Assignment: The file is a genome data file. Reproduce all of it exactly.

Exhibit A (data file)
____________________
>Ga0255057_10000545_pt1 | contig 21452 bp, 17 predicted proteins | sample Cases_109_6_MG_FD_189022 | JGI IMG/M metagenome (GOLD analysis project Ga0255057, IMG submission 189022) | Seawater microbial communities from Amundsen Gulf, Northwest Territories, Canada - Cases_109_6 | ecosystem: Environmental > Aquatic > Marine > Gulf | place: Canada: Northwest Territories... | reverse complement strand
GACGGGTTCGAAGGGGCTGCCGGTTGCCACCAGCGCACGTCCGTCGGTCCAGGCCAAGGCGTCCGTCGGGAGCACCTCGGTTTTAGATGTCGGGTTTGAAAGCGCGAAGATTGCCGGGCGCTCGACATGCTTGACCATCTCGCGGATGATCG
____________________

>Ga0255057_10000545_pt1 | contig 21452 bp, 17 predicted proteins | sample Cases_109_6_MG_FD_189022 | JGI IMG/M metagenome (GOLD analysis project Ga0255057, IMG submission 189022) | Seawater microbial communities from Amundsen Gulf, Northwest Territories, Canada - Cases_109_6 | ecosystem: Environmental > Aquatic > Marine > Gulf | place: Canada: Northwest Territories... | reverse complement strand
GACGGGTTCGAAGGGGCTGCCGGTTGCCACCAGCGCACGTCCGTCGGTCCAGGCCAAGGCGTCCGTCGGGAGCACCTCGGTTTTAGATGTCGGGTTTGAAAGCGCGAAGATTGCCGGGCGCTCGACATGCTTGACCATCTCGCGGATGATCG